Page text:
Author Archives: Suzy Farbman

Small acts make a big difference for Kim Cornetet and those she touches

Kim Cornetet receives her butterfly wings

Kim Cornetet receives her butterfly wings at a Girls Inc. luncheon.

“Someone once told me the 2 most important days in one’s life: the day you were born, and the day you realized why you were born.”

Kim spoke these powerful words recently when accepting the Visionary Award from Girls Inc. It took her 45 years, and losing her mother, to discover her why.

In December, 2003, Kim’s mother, Joyse Siebers, was diagnosed with inoperable cancer. Joyse had been a dynamo. She’d majored in phys ed at Transylvania U. and studied dance under Martha Graham. She taught phys ed, dance, exercise and swim classes in high school and at the Y in Oswego and Fulton, NY. She became a college men’s golf coach to soldiers returning from WW2. When Kim graduated, Joyse gifted her with a series of golf lessons, saying, “I hope you stick with it. You meet the nicest guys on the golf course.”

When their mom was placed in hospice, Kim and her sister, Lynn Ricketts, wrote notes on Christmas cards to alert Joyse’s friends. Kim says, “Every one wrote back mentioning some small thing my mother did to change their life. ‘When I was new in town, you were the first to invite me over to meet the neighbors…’ ‘You sent me a Valentine when no one else did.’” When her daughters read these messages to their mom, “she just smiled. She felt such peace,” Kim says.

“That’s when it hit me like a lightning bolt—my why. I always thought God’s plan was something big I was meant to do. As my mother’s life was winding down, I realized the power of small acts of kindness. Servant leadership. It was right under my nose. I had been doing it all along. My mother had modeled it for me and instilled it in me.”

Kim and James Cornetet

Kim and James Cornetet

Kim did meet a nice guy, James. Their first date took place on a golf course. They’ve been married for 29 years and raised 4 children.

The family motto: Treat others the way you want to be treated.

Kim and James practice what Kim calls Bumblebee Management. “Like a bee spreading pollen from flower to flower, we spread kindness from person to person and watch them blossom.” Kim learns from everyone she encounters. “And then I buzz around spreading information, love, and ideas others teach me.”

Girls Inc. of Sarasota, FL, is part of a national nonprofit dedicated to inspiring all girls to be “strong, smart and bold.” Girls of all backgrounds, ages 5 and up, take classes in entrepreneurship, technology, finances, engineering and science. They participate in a girl-run city called “Dream Harbor” and pay what they can afford.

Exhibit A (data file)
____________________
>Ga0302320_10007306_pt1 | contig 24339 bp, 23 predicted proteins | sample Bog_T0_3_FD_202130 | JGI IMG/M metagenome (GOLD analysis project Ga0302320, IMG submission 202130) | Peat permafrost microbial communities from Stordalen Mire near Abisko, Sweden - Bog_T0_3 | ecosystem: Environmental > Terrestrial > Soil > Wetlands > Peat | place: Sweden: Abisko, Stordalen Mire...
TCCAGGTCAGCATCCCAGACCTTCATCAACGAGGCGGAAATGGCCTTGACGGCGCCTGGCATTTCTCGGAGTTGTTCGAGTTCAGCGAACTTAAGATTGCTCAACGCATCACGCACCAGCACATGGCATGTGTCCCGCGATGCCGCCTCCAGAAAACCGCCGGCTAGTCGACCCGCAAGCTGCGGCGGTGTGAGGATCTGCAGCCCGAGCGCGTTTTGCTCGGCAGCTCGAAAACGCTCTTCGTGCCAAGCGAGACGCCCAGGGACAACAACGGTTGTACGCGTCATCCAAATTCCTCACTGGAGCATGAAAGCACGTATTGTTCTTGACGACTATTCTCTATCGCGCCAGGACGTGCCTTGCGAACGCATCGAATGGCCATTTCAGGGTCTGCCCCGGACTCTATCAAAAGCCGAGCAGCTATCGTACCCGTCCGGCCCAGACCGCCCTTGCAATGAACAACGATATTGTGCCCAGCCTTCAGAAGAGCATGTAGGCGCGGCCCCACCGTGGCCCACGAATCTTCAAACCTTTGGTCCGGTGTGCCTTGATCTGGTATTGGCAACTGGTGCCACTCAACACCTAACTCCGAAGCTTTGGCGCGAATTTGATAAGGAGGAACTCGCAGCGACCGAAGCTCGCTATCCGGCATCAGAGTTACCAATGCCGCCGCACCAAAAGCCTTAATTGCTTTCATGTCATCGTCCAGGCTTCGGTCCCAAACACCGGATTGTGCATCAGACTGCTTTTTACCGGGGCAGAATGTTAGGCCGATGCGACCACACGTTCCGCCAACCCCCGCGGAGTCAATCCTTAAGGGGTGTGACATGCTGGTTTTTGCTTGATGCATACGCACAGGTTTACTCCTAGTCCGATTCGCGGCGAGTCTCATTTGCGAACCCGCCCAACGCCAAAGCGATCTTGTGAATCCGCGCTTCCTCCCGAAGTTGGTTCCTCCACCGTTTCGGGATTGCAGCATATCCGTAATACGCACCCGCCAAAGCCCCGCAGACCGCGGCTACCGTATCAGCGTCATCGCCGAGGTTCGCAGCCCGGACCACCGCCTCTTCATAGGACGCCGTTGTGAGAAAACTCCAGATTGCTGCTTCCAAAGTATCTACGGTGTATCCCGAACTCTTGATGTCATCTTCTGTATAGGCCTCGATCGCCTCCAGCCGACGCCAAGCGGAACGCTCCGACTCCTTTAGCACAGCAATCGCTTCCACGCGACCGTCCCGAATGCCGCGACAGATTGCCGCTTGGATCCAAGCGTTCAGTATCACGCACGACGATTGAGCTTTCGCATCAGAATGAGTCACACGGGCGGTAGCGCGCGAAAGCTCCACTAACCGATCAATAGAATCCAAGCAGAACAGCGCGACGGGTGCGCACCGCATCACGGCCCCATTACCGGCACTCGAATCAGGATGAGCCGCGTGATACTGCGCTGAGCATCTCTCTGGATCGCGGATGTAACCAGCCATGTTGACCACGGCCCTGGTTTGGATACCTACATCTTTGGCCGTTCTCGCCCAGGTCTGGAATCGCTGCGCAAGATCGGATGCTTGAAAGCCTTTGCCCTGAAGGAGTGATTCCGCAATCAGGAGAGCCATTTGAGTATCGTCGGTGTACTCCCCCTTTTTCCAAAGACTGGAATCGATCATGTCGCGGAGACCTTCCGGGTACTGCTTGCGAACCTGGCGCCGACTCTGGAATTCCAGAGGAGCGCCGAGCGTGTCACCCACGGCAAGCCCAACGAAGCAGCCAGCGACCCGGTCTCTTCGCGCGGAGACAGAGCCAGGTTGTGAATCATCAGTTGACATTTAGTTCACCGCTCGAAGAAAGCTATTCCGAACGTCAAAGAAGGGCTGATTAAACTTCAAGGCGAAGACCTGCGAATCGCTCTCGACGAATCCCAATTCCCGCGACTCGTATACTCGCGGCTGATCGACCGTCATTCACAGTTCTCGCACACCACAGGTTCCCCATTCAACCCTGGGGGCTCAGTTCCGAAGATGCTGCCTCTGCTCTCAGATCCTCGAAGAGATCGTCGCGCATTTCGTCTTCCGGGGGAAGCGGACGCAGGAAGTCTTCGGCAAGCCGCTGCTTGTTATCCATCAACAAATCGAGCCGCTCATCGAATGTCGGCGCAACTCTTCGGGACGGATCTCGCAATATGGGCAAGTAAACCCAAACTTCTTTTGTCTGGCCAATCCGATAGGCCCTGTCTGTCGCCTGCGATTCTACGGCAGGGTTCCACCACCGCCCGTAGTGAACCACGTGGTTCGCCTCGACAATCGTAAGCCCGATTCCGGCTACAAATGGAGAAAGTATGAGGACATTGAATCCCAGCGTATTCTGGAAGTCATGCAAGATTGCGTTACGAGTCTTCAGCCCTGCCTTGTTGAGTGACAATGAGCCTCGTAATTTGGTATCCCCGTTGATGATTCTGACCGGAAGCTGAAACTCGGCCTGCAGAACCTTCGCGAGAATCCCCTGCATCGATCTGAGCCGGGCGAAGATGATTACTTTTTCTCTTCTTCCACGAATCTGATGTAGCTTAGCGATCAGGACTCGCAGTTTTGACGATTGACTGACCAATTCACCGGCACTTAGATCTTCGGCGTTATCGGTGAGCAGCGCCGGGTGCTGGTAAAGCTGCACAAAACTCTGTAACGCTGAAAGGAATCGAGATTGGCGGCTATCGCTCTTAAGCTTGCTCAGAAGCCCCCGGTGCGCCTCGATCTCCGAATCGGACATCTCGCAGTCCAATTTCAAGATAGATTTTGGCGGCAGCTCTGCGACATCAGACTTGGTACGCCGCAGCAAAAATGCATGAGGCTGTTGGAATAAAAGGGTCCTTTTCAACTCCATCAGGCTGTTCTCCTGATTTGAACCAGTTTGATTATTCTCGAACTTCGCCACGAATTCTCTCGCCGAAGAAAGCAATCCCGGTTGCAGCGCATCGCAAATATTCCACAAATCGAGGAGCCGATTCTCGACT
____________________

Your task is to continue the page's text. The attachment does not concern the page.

At the luncheon honoring Kim and others, 3rd and 4th graders spoke of their own progress. In a moment that had guests reaching for Kleenex, more than 60 members of the Girls Inc. choir swayed with flashlights and sang Jessie J’s “Flashlight” (from Pitch Perfect). “…I’m stuck in the dark, but you’re my flashlight/You’re getting me, getting me through the night…”

Kim grew up in Fulton, NY and, like her mom, attended Transylviania U. She’s now a Board of Regents member. Kim also volunteers or fundraises for organizations including the Salvation Army and Second Chance Last Opportunity (you may want to ready my earlier column about Second Chance founder April Glasco). Kim teaches Sunday school and leads Bible Studies at Sarasota’s Church of the Palms. She and James own a company that distributes decorative fabrics.

Kim Cornetet and the Girls girl

Photo by Cliff Roles Photography.

The theme of the Girls Inc. luncheon was transformation. Event chairs Veronica Brady, Susan Malloy Jones and Sally Schule wore sheer capes with a blown up image of a butterfly. In a symbolic gesture, at the end of the luncheon, they bestowed these capes on the day’s award winners.

Closing her remarks at the luncheon, Kim said, “As the light in my mother’s life began to dim, her example illuminated my own purpose for me. My sister and I learned that little acts become a BIG act, and they lead to a life well lived.”

In a recent WSJ column on the American Dream, 2017 Pulitzer Prize winner Peggy Noonan expresses a related insight. “A big house could be the product of the dream… but the house itself was not the dream. You could, acting on your vision of the dream, read, learn, hold a modest job and rent a home, but at town council meetings you could stand, lead with wisdom and knowledge, and become a figure of local respect. Maybe the respect was your dream.”

Thanks, Kim, for reminding us of the difference small acts can make. Thanks to you and Girls Inc. for kindling girls’ dreams. And for your fine definition of a life well lived.

 

Dr. Lisa Merritt’s dedicated to helping others, especially her daughter

Dr Lisa Merritt and her daughter Amara Photo by Barbara Banks Photography

Dr. Lisa Merritt and her daughter Amara (Photo by Barbara Banks Photography; used with permission.)

“It’s all about the kids, and who’s there to speak for them,” Lisa says.

This one woman band is tireless in pursuing better medical care for others, especially among minorities. We met when she received a “Women in Power” award from the NCJW, Sarasota. Her acceptance was so eloquent I decided we (you, dear reader, and I) needed to know her.